A total of 24 patients had cough noted, 15/34 (44%) of the LMA group and 9/16 (56%) of the ETT group. Ten patients had stridor noted, 5/34 (15%) of the LMA group and 5/16 (31%) of ETT group. Bleeding was noted in 28 patients postoperatively, 19/34 (56%) of LMA group and 9/16 (56%) of ETT group (Table 3). The average total length of hospital stay was 268.5 m when both groups were included. The average total hospital stay was 252.6 minutes for the LMA group and 312.4 for ETT group. This difference in total hospital stay was statistically significant (Table 4) (p-value ≤ 0.05). The average time from “prep” to “cut” was 0.63 minutes, 0.55 m for LMA group and 0.83 m for ETT group. The average length of time from “cut” to “close” was 8.8 minutes, 8.5 for the LMA group and 9.2 for ETT group. The average non-operative OR time was 21.1 minutes, 20.8 m for LMA group and 22 m for ETT group. The overall average operating room duration was 33.5 minutes, 29.9 m for the LMA group and 32.7 m for the ETT group. Four patients were excluded from the OR timing data because they had repair of nasal fracture along with another surgical procedure (one orbital floor fracture repair, two with septoplasty and another with bilateral turbinate reduction). All other patients underwent solely closed reduction nasal fracture. An additional patient was excluded from the total hospital stay data because that child stayed overnight and was an extreme outlier. For the overall OR duration, there were 28 LMA patients and 10 ETT that had the appropriate documentation. All numbers are presented appropriately in the tables.

  Airway n # of Yes % p-value*
bleeding LMA 34 19 56%   0.76
ETT 16 9 56%
Cough LMA 34 15 44%   0.54
ETT 16 9 56%
Stridor LMA 34 5 15%   0.25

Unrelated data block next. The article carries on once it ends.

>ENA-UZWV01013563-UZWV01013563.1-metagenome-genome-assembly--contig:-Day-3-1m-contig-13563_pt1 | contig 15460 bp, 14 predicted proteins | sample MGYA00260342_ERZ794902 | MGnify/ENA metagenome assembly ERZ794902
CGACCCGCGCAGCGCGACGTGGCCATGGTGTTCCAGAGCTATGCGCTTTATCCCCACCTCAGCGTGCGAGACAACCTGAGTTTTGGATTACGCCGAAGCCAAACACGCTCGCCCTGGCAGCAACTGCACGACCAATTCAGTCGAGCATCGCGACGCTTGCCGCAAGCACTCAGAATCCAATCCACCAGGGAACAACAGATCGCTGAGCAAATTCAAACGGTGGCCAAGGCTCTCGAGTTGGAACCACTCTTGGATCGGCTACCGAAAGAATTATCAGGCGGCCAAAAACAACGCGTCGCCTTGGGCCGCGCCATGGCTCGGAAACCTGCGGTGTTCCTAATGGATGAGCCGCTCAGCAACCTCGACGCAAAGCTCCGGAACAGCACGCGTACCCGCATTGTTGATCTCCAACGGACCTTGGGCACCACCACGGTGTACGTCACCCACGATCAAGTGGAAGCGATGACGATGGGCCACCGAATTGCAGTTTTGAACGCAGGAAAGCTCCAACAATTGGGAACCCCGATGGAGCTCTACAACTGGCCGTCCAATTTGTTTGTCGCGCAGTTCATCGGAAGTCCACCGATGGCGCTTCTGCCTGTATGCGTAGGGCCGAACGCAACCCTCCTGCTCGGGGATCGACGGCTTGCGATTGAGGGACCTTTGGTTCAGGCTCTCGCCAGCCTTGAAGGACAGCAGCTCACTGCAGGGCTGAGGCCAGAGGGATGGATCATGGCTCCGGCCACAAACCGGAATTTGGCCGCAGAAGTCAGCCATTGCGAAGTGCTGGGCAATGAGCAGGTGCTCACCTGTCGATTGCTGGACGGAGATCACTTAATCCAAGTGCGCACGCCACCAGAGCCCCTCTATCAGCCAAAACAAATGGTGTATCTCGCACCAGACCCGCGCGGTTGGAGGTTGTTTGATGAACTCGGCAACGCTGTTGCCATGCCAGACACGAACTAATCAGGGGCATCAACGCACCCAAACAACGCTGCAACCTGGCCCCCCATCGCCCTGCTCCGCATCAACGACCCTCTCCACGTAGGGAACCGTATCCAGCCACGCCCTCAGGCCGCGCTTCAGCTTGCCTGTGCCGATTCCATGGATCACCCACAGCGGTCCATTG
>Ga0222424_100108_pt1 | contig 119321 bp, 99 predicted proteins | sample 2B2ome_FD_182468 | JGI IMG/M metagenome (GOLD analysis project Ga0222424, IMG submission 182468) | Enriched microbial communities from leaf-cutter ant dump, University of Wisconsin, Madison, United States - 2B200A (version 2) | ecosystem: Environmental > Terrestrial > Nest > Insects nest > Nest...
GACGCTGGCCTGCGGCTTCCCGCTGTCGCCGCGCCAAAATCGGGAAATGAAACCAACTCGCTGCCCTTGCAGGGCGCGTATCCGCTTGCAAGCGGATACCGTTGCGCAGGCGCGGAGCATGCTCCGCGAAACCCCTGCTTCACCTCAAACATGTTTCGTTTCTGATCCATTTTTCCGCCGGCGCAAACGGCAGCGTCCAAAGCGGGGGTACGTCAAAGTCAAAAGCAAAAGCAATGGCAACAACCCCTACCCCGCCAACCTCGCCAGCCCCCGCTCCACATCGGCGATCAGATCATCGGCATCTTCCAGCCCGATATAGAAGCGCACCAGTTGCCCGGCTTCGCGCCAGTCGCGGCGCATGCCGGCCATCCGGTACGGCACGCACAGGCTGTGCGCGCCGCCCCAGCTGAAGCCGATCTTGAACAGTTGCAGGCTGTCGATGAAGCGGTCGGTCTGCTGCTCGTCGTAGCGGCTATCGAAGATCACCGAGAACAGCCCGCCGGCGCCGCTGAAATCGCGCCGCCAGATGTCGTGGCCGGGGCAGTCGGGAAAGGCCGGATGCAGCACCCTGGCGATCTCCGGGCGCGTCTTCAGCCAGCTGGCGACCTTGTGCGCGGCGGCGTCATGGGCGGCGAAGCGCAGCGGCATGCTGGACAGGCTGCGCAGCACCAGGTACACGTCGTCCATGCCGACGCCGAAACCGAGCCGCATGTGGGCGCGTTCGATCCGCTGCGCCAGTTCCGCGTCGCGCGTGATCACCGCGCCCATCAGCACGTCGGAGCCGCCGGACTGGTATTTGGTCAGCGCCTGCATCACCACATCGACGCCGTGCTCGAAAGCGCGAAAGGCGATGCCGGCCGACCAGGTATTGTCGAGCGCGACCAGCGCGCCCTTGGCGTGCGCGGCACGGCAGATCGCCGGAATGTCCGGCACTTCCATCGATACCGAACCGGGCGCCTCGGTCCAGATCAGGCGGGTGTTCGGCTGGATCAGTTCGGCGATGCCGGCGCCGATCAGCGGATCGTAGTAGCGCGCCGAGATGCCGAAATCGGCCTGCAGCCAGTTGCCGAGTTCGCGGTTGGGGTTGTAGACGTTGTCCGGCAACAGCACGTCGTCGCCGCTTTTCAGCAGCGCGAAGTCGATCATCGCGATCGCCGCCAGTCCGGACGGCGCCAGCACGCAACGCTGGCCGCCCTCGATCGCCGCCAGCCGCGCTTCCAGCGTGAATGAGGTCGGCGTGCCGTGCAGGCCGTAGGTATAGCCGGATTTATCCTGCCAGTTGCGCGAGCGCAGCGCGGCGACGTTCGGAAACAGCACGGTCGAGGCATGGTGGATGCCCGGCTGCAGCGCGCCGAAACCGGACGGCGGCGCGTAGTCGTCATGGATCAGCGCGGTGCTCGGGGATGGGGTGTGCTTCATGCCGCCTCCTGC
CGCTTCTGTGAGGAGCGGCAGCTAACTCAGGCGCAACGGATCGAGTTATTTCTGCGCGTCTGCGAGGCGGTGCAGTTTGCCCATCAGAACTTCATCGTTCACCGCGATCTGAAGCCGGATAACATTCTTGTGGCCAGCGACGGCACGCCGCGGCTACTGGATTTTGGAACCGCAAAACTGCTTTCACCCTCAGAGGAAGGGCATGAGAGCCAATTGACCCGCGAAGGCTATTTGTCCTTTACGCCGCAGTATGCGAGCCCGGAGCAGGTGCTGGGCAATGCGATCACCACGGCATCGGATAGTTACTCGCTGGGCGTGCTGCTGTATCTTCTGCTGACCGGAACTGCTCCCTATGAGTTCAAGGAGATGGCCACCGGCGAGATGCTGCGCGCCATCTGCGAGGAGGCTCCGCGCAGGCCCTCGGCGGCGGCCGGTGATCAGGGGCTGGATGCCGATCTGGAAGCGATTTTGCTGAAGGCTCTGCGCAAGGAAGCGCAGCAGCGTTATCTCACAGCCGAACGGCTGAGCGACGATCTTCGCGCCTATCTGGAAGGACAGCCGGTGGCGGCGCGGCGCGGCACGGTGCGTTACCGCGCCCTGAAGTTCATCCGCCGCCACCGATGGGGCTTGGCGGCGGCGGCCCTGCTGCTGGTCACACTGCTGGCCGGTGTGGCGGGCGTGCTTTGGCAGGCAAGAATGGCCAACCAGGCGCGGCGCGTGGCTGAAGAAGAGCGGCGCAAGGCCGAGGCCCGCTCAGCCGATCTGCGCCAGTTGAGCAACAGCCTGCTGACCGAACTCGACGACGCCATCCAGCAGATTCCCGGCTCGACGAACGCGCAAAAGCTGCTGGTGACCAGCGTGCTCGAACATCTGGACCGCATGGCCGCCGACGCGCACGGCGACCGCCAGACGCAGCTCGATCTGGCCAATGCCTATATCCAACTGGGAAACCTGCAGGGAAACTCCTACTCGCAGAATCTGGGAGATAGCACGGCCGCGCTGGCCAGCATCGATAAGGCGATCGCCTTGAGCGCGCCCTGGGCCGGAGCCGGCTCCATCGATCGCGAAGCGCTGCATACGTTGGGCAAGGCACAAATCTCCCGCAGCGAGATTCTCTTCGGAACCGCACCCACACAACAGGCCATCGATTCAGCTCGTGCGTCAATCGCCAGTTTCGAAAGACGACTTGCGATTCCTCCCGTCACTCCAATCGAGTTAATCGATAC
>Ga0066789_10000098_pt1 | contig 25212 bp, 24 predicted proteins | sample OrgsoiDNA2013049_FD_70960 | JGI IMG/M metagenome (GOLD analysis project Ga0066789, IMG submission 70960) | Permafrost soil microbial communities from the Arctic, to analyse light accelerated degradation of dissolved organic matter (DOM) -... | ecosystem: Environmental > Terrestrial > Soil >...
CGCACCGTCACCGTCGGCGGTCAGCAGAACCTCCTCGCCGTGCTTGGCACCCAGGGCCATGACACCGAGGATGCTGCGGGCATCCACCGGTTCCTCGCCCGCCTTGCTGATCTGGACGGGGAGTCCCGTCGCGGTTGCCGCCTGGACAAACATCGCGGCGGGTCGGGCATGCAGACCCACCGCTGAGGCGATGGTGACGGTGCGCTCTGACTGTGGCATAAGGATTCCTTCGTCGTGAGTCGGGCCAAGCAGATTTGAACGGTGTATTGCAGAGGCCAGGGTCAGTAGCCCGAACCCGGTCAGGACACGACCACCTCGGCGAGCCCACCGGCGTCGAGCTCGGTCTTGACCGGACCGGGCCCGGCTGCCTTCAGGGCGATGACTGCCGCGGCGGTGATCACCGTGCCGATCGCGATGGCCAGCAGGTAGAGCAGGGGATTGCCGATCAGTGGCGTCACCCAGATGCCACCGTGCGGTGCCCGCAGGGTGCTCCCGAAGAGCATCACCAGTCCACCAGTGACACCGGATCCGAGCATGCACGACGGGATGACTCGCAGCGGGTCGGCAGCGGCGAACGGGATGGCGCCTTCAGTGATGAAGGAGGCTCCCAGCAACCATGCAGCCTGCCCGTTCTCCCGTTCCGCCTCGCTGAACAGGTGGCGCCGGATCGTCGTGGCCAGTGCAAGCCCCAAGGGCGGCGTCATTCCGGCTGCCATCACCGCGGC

ETT 16 5 31%
Aspiration LMA 34 2 6%   0.92
ETT 16 0 0%

Table 3: Postoperative bleeding, cough, stridor, and aspiration compared by number of patients (No statistical significant difference appreciated between groups).

 Timing (minutes): Airway n Mean p-value
Total Stay LMA 33 252.55± 58.60 *0.03
ETT 12 312.42± 121.86
OR Duration LMA 28 29.86± 10.23 0.48
ETT 10 32.70± 12.36
Prep to Cut LMA 34 0.55± 1.31 0.55
ETT 12 0.83± 1.57
Cut To Close LMA 34 8.706± 4.78 0.78
ETT 12 9.17± 5.76
Prep To Close LMA 34 9.264± 4.86 0.68
ETT 12 10.00± 6.68

Table 4: Timing data compared with a statistically significant difference noted in the total hospital stay when comparing LMA vs. ETT intubation for closed reduction nasal fracture.

Discussion

The postoperative complications varied as supported in the current literature. There was less cough stridor, and pain noted when using the LMA compared to ETT intubation for closed reduction nasal fracture at our institution. There was less bleeding noted in the ETT group. This is likely due to the patient swallowing some blood during the case and the fact that with a LMA the upper esophagus is obstructed by the device. Both groups of patients had significant and equal bleeding noted by the RN postoperatively, 56% and 56%. During closed reduction of a nasal fracture a certain amount of bleeding is tolerated due to the nature of the operation and the location of the fracture. An important point is to contrast closed reduction nasal fracture to an adenotonsillectomy in which all bleeding is controlled prior to the surgeon completing the procedure. Many otolaryngologist and anesthesiologist are comfortable using LMA’s for adenotonsillectomy because of this fact [5]. Two patients had aspiration in the LMA group. One child required bronchoscopy to clear the aspiration and another required deep suctioning with a flexible suction. Both of the incidents of aspiration occurred after the LMA was removed in the deep state of anesthesia. Extubation in the ‘Awake’ state is defined as when the child has demonstrated facial grimacing, adequate tidal volumes and respiratory rate, coughing with an open mouth or opening their eyes, and purposeful movements. Extubation in the ‘deep’ state is defined as when the end-tidal sevoflurane level was greater than 1 minimum alveolar concentration and the child is deemed in the surgical plane of anaesthesia [3]. In the deep state of anesthesia the child does not yet have airway reflexes, thus no cough.